The APWU is challenging proposed changes to USPS service standards that would result from a major reduction in the number of mail processing facilities. The Postal Service announced plans to eliminate 252 mail processing facilities on Sept. 14, and one week later published an “advance notice” of the proposed changes in service in the Federal Register. [PDF]
“The APWU vehemently opposes the USPS proposal to eliminate 60 percent of existing mail processing facilities and to make corresponding cuts in service standards,” President Cliff Guffey wrote in a letter dated Oct. 5. [PDF] “If adopted, this proposal would deprive postal customers of needed service, damage the economy, and drive customers away from the Postal Service.
“It is worth noting that the proposal acknowledges what the Postal Service has repeatedly denied regarding the closure and consolidation of mail processing facilities: Slashing the mail processing network will result in drastic cuts in service to the American people,” Guffey wrote.
The APWU is encouraging locals to write to legislators and point out the effect the service changes would have on residents and businesses in their community. “Bills pending in Congress would make this dramatic cutback in service unnecessary,” said Legislative and Political Director Myke Reid. “We urge union members to continue to ask legislators to support H.R. 1351, which would help provide the Postal Service with financial stability without any cost to taxpayers,” he added.
“The Postal Service cannot eliminate hundreds of mail processing facilities and meet its current service commitments,” said Executive Vice President Greg Bell. “Despite management’s reassurances to community leaders and lawmakers, wholesale facility consolidation would devastate mail service — and that is what the Postal Service is planning.”
In his letter protesting the service changes, Guffey wrote, “The elimination of overnight delivery of first-class mail and periodicals as well as a reduction in the range of two-day delivery would impose a significant hardship on postal customers. And, in addition to the reductions specifically discussed in the proposal, the changes would likely destroy Express Mail and Priority Mail.”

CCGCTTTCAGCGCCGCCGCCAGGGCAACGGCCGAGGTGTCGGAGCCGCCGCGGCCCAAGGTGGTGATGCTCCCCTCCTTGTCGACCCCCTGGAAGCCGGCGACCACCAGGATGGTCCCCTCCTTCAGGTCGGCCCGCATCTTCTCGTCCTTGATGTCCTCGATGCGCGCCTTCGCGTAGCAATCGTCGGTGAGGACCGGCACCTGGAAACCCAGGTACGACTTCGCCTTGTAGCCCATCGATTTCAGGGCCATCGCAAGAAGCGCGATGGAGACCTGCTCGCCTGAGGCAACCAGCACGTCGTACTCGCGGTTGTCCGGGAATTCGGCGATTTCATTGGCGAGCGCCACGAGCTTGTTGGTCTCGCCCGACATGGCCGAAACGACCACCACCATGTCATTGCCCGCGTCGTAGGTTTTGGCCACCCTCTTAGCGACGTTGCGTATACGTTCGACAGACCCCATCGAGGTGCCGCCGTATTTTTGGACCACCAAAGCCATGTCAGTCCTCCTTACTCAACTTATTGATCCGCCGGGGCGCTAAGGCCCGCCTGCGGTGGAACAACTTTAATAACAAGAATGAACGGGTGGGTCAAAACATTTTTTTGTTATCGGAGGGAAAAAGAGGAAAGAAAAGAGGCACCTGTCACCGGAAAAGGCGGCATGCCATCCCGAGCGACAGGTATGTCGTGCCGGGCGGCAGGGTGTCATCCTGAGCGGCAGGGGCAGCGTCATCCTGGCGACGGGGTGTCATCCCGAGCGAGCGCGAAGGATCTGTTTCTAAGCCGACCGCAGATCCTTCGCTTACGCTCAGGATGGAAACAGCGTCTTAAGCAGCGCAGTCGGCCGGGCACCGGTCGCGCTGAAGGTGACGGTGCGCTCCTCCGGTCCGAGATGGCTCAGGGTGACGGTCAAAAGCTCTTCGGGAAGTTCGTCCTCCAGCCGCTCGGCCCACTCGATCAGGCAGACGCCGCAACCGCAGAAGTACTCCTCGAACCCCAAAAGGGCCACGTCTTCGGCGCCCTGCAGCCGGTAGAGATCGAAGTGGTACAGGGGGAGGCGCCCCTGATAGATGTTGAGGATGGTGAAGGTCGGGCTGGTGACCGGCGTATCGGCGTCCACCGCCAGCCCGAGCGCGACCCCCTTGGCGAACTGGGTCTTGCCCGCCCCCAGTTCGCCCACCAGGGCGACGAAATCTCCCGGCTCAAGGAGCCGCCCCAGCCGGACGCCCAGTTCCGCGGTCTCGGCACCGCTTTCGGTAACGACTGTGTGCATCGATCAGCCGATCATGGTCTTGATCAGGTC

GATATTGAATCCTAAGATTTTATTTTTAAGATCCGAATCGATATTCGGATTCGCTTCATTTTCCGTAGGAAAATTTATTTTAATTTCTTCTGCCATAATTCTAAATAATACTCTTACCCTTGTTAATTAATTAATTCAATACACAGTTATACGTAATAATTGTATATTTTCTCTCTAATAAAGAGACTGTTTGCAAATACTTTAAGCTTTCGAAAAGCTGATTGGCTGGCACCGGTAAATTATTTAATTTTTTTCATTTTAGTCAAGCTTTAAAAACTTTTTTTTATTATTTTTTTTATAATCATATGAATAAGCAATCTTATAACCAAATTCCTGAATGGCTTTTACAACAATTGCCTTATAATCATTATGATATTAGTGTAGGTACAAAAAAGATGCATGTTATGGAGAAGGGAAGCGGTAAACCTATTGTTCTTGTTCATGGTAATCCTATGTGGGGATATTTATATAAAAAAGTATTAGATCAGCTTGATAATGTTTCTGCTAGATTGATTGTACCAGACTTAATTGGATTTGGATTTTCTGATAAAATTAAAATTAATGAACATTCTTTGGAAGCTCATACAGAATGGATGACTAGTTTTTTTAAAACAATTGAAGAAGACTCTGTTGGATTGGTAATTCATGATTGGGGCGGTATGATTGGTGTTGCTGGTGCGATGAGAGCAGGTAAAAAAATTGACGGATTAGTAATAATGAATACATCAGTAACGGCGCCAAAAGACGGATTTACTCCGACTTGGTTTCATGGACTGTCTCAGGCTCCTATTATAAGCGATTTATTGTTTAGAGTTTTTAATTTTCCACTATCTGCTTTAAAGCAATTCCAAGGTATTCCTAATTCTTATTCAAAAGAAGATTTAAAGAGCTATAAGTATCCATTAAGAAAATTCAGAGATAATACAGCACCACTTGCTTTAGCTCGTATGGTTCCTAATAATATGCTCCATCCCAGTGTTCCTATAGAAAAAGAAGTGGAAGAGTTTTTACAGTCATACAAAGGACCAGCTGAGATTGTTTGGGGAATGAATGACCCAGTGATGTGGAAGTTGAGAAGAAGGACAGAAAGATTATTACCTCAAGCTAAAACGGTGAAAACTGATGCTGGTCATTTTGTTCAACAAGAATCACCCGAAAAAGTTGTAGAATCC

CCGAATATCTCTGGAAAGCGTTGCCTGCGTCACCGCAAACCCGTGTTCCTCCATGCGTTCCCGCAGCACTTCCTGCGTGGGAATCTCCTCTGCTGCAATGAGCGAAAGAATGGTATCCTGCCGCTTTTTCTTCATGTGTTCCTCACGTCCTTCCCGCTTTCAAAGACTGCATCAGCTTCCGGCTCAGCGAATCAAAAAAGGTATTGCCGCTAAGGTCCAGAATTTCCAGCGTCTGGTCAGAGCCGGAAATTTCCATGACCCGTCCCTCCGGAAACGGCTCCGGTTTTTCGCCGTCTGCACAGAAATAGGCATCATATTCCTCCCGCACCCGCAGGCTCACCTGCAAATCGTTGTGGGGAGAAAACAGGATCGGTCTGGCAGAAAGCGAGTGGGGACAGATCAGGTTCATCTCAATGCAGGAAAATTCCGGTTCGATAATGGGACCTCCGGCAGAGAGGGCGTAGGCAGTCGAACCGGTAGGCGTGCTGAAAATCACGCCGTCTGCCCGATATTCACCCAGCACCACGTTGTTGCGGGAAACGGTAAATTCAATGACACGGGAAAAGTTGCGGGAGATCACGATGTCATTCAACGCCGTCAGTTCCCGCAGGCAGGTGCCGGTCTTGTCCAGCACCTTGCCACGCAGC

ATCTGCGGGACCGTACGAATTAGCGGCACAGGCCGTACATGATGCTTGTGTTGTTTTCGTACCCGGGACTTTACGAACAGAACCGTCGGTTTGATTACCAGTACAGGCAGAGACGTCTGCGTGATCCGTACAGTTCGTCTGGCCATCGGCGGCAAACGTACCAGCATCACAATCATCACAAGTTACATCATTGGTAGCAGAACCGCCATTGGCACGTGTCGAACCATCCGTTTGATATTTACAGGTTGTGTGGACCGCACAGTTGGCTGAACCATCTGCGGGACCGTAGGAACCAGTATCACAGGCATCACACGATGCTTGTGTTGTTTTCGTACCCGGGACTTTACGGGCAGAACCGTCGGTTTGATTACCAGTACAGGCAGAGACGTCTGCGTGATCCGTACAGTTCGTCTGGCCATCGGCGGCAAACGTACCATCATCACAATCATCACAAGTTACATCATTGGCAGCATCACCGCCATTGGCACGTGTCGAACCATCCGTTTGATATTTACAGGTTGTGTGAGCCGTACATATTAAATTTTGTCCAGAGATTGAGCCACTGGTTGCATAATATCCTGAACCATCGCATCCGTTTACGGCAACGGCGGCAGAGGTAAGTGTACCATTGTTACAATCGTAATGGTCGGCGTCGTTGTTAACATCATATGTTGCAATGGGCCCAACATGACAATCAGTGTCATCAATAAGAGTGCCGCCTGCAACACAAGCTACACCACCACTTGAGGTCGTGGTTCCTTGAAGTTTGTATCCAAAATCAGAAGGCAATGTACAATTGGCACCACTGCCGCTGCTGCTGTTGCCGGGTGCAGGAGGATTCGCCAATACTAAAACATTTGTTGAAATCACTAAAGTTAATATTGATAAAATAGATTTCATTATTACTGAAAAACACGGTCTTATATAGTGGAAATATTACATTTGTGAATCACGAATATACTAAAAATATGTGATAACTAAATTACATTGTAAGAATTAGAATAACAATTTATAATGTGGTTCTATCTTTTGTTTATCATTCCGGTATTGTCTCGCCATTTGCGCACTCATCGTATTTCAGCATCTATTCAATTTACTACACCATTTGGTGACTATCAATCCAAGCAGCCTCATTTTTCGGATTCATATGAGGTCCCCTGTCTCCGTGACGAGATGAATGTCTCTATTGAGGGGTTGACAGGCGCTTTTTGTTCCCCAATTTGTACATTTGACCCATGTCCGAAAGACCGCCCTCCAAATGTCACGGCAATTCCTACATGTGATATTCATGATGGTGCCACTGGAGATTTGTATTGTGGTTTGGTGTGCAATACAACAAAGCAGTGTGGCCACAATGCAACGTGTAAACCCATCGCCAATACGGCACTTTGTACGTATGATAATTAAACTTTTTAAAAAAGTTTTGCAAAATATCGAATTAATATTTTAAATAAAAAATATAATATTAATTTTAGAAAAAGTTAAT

The proposed changes are contrary to the objectives of the Postal Reorganization Act, Guffey asserted, and fail to take into account many of the factors the Postal Service is required to consider when setting service standards.
The law stipulates that changes in service standards must be designed to “enhance the value of postal services to both senders and recipients,” “preserve regular and effective access to postal services in all communities” and “reasonably assure Postal Service customers delivery reliability, speed and frequency consistent with reasonable rates and best business practices,” the letter notes.
“The proposed rulemaking fails to meet these objectives,” Guffey said. The proposal focuses on mail volume and costs, but fails to pay attention to customer needs, he wrote.
The USPS notice states that the proposed reductions in service are necessary to “align the Postal Service’s infrastructure with current and projected mail volumes and to bring operating costs in line with revenues,” and that, “If the Postal Service were to revise service standards as described above, it could significantly improve operating efficiency and lower the operating costs of its mail processing and transportation networks.”
These objectives are not among those listed in law, the union president pointed out. “By designing service standards to meet budget goals rather than service demands, the Postal Service is violating the maxim that businesses cannot cut their way to financial health.
“In doing so, the proposal would degrade existing USPS products; limit the Postal Service’s ability to introduce new products, place the USPS at a distinct competitive disadvantage, and severely hamper its ability to accommodate growth. Consequently, the proposal virtually guarantees continued mail volume declines and further cutbacks in service.”
The USPS notice in the Federal Register invites comments from the public until Oct. 21. If the USPS decides to implement the proposed changes in service standards after the public comment period, it will submit its proposal to the Postal Regulatory Commission for an advisory opinion. It also will publish an additional notice in the Federal Register specifying precisely what changes it intends to make in regulations governing service standards. The review by the PRC and the next notice in the Federal Register will provide an additional opportunity for public comments.